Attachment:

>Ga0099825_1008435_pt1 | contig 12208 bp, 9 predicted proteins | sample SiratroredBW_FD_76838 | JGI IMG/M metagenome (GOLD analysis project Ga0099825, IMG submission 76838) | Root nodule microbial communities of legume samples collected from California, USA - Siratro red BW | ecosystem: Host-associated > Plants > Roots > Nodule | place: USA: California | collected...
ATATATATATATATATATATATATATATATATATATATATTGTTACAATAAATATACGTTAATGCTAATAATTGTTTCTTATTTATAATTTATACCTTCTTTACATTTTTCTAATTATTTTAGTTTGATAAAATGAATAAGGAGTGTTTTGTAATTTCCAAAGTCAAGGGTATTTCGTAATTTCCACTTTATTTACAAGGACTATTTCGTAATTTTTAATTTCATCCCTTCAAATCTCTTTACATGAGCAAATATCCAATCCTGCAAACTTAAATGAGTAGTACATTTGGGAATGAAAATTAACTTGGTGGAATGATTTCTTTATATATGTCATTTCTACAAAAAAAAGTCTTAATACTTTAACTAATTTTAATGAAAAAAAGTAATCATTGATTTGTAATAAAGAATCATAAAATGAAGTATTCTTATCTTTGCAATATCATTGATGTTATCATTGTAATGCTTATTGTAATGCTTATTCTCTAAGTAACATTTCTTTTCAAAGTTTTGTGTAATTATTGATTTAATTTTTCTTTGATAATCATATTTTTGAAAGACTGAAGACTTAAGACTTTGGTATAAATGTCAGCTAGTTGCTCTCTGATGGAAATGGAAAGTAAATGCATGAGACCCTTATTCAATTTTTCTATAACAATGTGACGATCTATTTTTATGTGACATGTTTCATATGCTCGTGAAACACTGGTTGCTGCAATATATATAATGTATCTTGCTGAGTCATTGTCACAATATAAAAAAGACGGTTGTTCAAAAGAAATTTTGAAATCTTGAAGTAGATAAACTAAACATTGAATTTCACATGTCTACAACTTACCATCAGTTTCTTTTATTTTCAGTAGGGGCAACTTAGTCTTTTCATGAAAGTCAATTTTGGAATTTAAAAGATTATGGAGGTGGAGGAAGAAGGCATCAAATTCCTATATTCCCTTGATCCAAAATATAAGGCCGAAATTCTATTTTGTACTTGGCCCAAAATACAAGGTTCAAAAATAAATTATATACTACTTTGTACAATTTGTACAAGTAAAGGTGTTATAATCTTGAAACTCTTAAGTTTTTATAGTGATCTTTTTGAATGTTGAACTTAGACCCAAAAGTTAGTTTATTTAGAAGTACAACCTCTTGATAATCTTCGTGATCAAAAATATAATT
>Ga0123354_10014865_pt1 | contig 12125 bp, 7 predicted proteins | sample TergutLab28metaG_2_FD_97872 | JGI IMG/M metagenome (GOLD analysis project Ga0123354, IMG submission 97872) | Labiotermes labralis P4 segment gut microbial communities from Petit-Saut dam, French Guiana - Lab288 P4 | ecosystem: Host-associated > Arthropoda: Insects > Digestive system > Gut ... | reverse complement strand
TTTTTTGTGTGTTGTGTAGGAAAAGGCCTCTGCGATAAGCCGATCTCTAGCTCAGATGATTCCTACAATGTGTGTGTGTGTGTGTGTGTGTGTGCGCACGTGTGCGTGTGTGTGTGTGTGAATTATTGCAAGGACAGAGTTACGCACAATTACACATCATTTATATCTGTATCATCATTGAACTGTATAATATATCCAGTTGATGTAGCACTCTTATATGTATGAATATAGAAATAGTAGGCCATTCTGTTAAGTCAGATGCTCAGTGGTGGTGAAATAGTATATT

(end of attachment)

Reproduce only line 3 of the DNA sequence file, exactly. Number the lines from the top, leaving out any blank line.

>Ga0123354_10014865_pt1 | contig 12125 bp, 7 predicted proteins | sample TergutLab28metaG_2_FD_97872 | JGI IMG/M metagenome (GOLD analysis project Ga0123354, IMG submission 97872) | Labiotermes labralis P4 segment gut microbial communities from Petit-Saut dam, French Guiana - Lab288 P4 | ecosystem: Host-associated > Arthropoda: Insects > Digestive system > Gut ... | reverse complement strand